The collapse of the rouble, caused in part by EU sanctions against Russia over its alleged support for Ukrainian rebels, has had an impact on parts of the European bloc. It has been particularly felt in south east Finland which had enjoyed a healthy revenue stream from Russian tourists.
Point of view
Some of the shops have closed (their) doors Before (the rouble crisis) we had 60 to 50 percent of Russian customers - and today it is about 20 percent.
With the rouble significantly weakened against the euro cross border shopping is no longer the big attraction it once was.
As a consequence a region that was booming just a couple years ago is now coping with a huge drop in trade and rising unemployment.
In the town of Lappeenranta a new shopping centre is being constructed, fuelled by pre-crash investment confidence. But can it and many other commercial ventures survive without the Russians?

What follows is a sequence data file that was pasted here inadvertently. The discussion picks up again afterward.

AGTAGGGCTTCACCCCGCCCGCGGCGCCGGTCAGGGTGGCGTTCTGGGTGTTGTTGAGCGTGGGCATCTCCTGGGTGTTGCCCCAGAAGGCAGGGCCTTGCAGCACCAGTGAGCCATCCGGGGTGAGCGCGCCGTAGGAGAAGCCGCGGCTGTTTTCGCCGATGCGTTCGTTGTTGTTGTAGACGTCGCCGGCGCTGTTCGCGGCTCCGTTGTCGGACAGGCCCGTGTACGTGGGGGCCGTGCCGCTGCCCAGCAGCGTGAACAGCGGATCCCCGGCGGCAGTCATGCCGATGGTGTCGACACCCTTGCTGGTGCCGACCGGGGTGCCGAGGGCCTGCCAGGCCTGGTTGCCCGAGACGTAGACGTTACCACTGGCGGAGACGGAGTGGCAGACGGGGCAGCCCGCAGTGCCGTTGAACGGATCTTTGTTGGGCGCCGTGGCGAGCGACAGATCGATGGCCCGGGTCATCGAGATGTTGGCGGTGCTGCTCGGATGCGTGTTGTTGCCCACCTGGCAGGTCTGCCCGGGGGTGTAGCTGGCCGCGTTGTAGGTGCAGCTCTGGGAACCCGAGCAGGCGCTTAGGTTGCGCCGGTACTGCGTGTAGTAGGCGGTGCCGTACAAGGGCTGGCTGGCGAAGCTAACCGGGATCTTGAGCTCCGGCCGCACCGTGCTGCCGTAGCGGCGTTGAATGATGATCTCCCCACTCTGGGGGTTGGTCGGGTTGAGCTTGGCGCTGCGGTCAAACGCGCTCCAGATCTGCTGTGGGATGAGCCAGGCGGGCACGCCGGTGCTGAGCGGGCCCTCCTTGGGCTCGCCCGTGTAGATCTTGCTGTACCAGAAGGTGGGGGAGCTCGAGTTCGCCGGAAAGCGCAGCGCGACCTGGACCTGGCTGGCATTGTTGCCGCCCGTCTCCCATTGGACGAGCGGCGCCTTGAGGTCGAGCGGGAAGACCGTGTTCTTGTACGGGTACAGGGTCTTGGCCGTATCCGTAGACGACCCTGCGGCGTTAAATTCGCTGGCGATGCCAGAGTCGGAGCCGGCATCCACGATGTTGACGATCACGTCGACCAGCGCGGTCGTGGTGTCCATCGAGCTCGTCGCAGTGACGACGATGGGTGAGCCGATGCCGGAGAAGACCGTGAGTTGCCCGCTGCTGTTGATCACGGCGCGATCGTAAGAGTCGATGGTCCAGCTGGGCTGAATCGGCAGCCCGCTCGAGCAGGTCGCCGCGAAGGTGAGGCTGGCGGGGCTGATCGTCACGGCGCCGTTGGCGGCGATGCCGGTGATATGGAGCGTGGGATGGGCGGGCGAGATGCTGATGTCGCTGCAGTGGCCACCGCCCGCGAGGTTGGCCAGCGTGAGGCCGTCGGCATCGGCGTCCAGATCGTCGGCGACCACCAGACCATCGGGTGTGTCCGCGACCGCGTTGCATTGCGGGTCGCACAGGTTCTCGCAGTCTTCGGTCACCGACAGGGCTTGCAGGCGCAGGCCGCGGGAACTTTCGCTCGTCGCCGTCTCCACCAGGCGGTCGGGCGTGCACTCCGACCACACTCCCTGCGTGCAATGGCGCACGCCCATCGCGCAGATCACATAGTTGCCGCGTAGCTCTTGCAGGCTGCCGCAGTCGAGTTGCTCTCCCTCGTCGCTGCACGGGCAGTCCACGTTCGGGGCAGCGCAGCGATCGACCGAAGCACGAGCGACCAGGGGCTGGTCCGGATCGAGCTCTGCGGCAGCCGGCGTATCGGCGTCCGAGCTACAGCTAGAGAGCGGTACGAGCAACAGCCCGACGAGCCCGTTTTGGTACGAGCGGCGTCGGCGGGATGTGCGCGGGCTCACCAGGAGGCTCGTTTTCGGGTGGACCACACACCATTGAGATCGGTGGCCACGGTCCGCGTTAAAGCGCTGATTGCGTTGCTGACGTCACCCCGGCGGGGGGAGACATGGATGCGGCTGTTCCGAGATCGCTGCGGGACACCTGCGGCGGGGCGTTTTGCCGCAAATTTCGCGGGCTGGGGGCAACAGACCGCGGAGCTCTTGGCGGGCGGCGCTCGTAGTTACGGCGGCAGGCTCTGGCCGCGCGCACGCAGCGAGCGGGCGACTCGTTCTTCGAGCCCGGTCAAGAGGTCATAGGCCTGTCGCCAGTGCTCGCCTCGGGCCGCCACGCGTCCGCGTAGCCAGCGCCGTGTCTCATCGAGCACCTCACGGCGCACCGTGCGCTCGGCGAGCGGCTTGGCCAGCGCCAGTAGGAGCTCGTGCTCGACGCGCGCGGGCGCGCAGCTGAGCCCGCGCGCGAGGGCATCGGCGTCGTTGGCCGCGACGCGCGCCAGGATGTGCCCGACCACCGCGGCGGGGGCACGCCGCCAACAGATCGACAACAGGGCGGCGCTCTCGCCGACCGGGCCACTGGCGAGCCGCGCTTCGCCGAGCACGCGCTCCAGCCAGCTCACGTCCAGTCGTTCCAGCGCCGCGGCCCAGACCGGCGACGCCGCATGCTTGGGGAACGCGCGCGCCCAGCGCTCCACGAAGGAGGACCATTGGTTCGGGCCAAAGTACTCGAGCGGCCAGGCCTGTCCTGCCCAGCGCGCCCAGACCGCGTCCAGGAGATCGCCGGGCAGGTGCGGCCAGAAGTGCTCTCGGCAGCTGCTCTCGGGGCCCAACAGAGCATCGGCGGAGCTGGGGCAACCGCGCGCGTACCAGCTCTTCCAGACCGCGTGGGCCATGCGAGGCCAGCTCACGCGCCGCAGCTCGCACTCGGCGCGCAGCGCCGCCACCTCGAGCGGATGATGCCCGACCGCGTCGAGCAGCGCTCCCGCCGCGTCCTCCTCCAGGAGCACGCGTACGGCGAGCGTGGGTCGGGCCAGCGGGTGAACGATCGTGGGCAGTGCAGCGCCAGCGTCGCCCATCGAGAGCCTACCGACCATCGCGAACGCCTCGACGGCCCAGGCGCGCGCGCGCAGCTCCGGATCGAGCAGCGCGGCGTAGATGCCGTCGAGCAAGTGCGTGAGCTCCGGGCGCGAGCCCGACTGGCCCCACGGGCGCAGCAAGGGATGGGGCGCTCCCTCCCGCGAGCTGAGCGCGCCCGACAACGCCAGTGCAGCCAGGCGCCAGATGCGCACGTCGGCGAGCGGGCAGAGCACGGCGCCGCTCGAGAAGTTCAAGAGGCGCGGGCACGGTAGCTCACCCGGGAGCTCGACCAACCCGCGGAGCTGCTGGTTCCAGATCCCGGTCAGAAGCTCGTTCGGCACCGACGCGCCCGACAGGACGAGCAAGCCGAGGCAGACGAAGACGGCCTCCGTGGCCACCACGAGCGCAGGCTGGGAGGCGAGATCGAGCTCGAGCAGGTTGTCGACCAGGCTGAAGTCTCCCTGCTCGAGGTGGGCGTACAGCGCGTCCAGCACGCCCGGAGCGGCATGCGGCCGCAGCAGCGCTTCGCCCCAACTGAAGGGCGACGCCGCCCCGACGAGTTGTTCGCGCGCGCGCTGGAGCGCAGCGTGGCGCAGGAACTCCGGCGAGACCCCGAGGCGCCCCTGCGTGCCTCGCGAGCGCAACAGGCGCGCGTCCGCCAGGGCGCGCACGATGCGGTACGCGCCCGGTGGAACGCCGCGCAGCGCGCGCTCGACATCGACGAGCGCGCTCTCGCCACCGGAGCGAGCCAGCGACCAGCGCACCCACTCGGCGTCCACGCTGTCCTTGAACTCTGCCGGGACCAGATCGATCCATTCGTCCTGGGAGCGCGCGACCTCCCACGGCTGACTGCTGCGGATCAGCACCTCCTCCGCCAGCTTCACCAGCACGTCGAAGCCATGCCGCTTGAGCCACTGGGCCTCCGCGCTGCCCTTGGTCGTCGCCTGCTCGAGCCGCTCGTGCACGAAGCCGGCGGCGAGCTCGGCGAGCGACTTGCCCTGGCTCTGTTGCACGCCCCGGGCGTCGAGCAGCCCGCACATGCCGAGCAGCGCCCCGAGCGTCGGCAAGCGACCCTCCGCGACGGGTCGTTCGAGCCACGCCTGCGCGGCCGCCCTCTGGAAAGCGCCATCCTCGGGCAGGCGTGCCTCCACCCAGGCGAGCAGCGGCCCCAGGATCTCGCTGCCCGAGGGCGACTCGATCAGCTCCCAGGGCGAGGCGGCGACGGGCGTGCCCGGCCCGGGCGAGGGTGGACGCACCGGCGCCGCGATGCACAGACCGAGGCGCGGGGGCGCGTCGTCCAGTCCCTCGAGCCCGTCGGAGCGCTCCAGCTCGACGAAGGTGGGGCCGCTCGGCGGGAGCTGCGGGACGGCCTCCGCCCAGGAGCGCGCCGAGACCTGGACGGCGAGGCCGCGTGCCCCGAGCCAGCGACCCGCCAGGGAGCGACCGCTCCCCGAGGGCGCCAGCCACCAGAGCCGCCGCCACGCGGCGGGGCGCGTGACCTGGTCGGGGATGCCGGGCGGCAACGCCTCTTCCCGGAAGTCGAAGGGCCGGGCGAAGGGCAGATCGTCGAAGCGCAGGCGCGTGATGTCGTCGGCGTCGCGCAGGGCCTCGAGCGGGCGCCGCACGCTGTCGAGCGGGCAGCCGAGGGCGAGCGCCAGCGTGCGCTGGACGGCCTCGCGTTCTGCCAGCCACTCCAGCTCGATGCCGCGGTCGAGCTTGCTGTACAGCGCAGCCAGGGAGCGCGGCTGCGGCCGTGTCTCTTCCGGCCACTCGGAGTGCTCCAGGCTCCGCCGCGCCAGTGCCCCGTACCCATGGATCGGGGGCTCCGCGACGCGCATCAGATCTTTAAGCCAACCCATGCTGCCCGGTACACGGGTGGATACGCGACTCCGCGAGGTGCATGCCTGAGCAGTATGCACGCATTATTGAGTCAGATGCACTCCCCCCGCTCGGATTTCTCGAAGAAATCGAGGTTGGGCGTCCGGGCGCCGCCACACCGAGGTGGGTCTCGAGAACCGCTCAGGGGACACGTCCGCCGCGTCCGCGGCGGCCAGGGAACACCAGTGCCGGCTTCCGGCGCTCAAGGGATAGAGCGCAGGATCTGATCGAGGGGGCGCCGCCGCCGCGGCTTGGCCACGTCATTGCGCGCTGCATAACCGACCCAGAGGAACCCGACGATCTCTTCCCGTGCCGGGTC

Security concerns are also on the rise in the region. For some Finns the new tensions between Russia and the EU have resurrected painful memories of previous conflicts between their homeland and the former superpower and support for NATO membership has grown.
Hans Von Der Brelie travelled to the area to find out how Finns are coping with the knock-on effect of a crisis not of their making.
Watch his report to find out more.
In Helsinki, Euronews spoke with Teija Tiilikainen, director of the Finnish Institute of International Affairs, about economic and political relations between Finland and Russia. To listen to the full interview (in English language) you can use this link.